On Friday, Mr. Drezner’s first blog entry came back to haunt him: He was informed by his department that he was denied tenure and would have to look elsewhere for a job.
Under normal circumstances, a scholar who is denied tenure assumes that the decision was simply a reflection of a department’s assessment of scholarship. In this case, Mr. Drezner and others are wondering whether the blog may have had an impact on his tenure status.
News of his tenure denial has struck a nerve in the growing community of academic bloggers, who are aware that blogging can be a double-edged sword: a powerful way to communicate scholarly ideas to the public and increase name recognition, and a risky venture in a field where every idea – even those roughly thrown together at 3 a.m. – matters.
While refusing to go into specifics about Mr. Drezner’s tenure case, the chairman of the political science department at the University of Chicago, Dali Yang, dismissed the notion that his department considered Mr. Drezner’s blog in making its decision. “I can assure you it’s not specifically about the blog,” he said.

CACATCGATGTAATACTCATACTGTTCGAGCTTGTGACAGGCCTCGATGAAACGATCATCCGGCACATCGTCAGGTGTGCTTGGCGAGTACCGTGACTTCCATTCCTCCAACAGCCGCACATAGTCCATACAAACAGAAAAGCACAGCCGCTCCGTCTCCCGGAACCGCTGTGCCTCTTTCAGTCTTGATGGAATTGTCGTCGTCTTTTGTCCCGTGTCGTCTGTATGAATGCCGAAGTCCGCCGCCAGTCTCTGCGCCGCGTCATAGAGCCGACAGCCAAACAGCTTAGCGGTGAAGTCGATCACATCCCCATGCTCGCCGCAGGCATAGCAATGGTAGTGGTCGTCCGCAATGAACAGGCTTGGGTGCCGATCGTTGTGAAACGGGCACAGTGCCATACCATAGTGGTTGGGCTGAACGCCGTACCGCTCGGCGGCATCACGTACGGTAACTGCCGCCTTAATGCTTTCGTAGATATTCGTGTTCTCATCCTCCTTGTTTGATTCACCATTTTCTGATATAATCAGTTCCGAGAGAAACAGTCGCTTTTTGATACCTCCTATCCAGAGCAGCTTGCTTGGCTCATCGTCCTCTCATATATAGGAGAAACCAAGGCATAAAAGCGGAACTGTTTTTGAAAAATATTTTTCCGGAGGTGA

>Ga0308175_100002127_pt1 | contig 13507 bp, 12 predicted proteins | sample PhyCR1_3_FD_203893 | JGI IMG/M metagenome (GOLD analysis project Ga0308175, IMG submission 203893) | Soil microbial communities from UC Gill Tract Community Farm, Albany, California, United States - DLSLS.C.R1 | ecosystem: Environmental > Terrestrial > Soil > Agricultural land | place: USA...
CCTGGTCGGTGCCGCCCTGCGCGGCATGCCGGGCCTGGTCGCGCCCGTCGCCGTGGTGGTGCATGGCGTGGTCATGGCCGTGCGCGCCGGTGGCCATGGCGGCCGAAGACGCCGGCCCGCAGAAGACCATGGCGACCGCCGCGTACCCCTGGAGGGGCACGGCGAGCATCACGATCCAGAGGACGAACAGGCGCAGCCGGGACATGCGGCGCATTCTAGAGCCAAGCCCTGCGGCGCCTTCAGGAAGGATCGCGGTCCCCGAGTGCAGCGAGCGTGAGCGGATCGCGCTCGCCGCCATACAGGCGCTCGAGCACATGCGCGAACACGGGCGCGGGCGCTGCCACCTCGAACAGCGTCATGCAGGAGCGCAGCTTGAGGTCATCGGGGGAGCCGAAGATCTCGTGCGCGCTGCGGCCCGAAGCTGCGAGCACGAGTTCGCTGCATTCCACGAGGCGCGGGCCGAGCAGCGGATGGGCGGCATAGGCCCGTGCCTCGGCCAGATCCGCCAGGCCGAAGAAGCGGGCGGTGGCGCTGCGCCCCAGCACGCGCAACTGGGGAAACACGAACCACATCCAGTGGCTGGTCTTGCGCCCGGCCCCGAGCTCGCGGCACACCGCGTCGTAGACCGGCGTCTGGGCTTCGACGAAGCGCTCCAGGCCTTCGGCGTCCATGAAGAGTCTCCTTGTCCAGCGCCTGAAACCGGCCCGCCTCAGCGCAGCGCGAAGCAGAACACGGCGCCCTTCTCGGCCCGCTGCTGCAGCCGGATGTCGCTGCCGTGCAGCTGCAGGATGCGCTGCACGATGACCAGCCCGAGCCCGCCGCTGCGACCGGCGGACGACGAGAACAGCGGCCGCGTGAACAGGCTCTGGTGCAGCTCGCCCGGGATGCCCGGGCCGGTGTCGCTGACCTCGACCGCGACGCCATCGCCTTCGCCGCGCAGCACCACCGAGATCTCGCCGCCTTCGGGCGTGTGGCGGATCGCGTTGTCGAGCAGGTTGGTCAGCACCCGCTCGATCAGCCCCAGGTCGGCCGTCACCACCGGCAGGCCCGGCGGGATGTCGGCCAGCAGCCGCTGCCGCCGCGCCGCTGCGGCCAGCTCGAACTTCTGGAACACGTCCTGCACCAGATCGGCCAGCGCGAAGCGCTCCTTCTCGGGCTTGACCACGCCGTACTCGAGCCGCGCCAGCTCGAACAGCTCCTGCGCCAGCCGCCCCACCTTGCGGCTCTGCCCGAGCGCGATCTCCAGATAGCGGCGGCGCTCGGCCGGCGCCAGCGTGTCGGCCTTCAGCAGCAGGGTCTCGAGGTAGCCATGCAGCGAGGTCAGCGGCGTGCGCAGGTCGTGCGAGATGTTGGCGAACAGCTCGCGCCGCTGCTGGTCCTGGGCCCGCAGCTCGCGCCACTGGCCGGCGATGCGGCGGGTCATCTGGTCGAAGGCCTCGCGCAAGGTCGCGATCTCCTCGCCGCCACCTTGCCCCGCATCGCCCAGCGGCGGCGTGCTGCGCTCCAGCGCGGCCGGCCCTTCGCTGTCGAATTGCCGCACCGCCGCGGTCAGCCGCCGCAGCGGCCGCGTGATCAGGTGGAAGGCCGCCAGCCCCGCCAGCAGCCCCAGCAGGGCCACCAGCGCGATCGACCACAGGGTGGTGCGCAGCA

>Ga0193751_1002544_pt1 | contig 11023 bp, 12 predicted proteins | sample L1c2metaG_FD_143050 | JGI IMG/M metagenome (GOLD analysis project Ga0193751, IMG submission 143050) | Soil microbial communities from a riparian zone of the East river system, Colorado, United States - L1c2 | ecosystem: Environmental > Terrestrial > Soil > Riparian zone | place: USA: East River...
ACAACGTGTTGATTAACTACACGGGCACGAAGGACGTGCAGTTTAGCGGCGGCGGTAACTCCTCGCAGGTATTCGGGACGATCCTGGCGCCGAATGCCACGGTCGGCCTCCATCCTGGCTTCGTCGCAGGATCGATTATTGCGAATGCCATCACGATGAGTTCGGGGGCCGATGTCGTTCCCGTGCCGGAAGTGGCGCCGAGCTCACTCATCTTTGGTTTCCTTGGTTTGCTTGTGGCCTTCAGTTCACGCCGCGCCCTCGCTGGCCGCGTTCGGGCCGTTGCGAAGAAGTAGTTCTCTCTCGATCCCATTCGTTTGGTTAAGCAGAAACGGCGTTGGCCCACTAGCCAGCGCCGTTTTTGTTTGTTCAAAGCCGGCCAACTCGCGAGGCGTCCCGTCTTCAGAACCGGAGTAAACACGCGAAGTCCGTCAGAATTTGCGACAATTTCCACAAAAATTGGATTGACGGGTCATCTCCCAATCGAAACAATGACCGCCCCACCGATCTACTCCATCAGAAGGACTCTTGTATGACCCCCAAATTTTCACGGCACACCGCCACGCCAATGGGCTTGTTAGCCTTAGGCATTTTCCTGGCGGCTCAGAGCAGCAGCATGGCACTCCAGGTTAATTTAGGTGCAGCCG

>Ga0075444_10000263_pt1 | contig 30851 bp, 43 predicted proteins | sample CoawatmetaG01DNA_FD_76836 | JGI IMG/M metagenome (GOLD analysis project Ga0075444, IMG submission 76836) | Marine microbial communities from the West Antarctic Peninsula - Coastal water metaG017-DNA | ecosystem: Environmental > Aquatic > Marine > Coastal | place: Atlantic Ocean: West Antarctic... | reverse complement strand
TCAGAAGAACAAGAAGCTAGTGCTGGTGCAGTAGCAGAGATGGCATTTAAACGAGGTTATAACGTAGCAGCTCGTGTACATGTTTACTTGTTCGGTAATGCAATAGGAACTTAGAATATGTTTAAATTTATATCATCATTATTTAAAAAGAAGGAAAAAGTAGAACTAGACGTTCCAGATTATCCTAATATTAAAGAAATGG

I’m a bit disquieted about the amount of public scrutiny Dan’s tenure case is generating. I suppose one could argue that Dan invited this by being so public about the issue on his blog, culminating in his announcement of on Saturday that he would be looking for another job. But a part of me worries about the implications: for other non-tenured scholar-bloggers and for academia as a whole.
I imagine a number of tenured scholars may see the developing story as evidence that Ivan Tribble got it right. Bloggers are trouble. They invite unwanted scrutiny. Meanwhile, current efforts to Thachterize the American academy have more bogus arguments for their cause: “look, a well-respected (center-right!) public intellectual didn’t get tenure; more evidence of the insularity and narrowness of those lefty academics.”
Honestly, I don’t think there’s much of a story here. Dan would have easily gotten tenure at many institutions, but the University of Chicago has particularly high standards and now he’ll have to look for another great place to land.
I feel bad for Dan. Getting fired is painful, even if it comes under the category of “tenure denial.” Those are the words we non-tenured academics spend six (or so) years of our lives dreading, and are the specter that makes the life of an Assistant Professor subject to profound undercurrents of stress and anxiety. But, as I wrote earlier, Dan will be fine. He’s an impressive scholar and has done wonderful service for the cause of informed public political discourse. What more could a lot of excellent universities and colleges want?
I stand by what I wrote when Ivan Tribble first published his snarky piece in the Chronicle.